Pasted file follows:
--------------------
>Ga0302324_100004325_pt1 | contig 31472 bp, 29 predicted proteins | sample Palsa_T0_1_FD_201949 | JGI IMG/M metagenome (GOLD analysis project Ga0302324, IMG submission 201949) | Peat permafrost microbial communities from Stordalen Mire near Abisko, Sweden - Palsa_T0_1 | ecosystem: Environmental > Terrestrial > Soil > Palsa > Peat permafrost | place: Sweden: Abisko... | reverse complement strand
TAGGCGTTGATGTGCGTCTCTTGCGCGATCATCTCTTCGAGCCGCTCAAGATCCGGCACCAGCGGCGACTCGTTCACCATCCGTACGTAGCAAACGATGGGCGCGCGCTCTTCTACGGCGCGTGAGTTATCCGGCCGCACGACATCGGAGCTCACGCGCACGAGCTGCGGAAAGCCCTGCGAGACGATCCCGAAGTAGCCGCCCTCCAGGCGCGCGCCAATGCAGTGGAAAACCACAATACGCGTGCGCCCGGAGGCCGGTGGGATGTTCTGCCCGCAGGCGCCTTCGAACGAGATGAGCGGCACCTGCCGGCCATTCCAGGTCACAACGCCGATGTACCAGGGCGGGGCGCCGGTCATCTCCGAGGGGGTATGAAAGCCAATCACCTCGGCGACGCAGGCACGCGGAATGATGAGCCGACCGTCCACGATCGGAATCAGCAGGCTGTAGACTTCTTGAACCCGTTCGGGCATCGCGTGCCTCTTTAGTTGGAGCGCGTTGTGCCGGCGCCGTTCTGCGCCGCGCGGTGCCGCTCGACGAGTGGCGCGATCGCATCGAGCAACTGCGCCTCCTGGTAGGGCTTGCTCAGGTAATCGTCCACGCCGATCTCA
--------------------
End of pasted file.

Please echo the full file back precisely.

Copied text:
>Ga0302324_100004325_pt1 | contig 31472 bp, 29 predicted proteins | sample Palsa_T0_1_FD_201949 | JGI IMG/M metagenome (GOLD analysis project Ga0302324, IMG submission 201949) | Peat permafrost microbial communities from Stordalen Mire near Abisko, Sweden - Palsa_T0_1 | ecosystem: Environmental > Terrestrial > Soil > Palsa > Peat permafrost | place: Sweden: Abisko... | reverse complement strand
TAGGCGTTGATGTGCGTCTCTTGCGCGATCATCTCTTCGAGCCGCTCAAGATCCGGCACCAGCGGCGACTCGTTCACCATCCGTACGTAGCAAACGATGGGCGCGCGCTCTTCTACGGCGCGTGAGTTATCCGGCCGCACGACATCGGAGCTCACGCGCACGAGCTGCGGAAAGCCCTGCGAGACGATCCCGAAGTAGCCGCCCTCCAGGCGCGCGCCAATGCAGTGGAAAACCACAATACGCGTGCGCCCGGAGGCCGGTGGGATGTTCTGCCCGCAGGCGCCTTCGAACGAGATGAGCGGCACCTGCCGGCCATTCCAGGTCACAACGCCGATGTACCAGGGCGGGGCGCCGGTCATCTCCGAGGGGGTATGAAAGCCAATCACCTCGGCGACGCAGGCACGCGGAATGATGAGCCGACCGTCCACGATCGGAATCAGCAGGCTGTAGACTTCTTGAACCCGTTCGGGCATCGCGTGCCTCTTTAGTTGGAGCGCGTTGTGCCGGCGCCGTTCTGCGCCGCGCGGTGCCGCTCGACGAGTGGCGCGATCGCATCGAGCAACTGCGCCTCCTGGTAGGGCTTGCTCAGGTAATCGTCCACGCCGATCTCA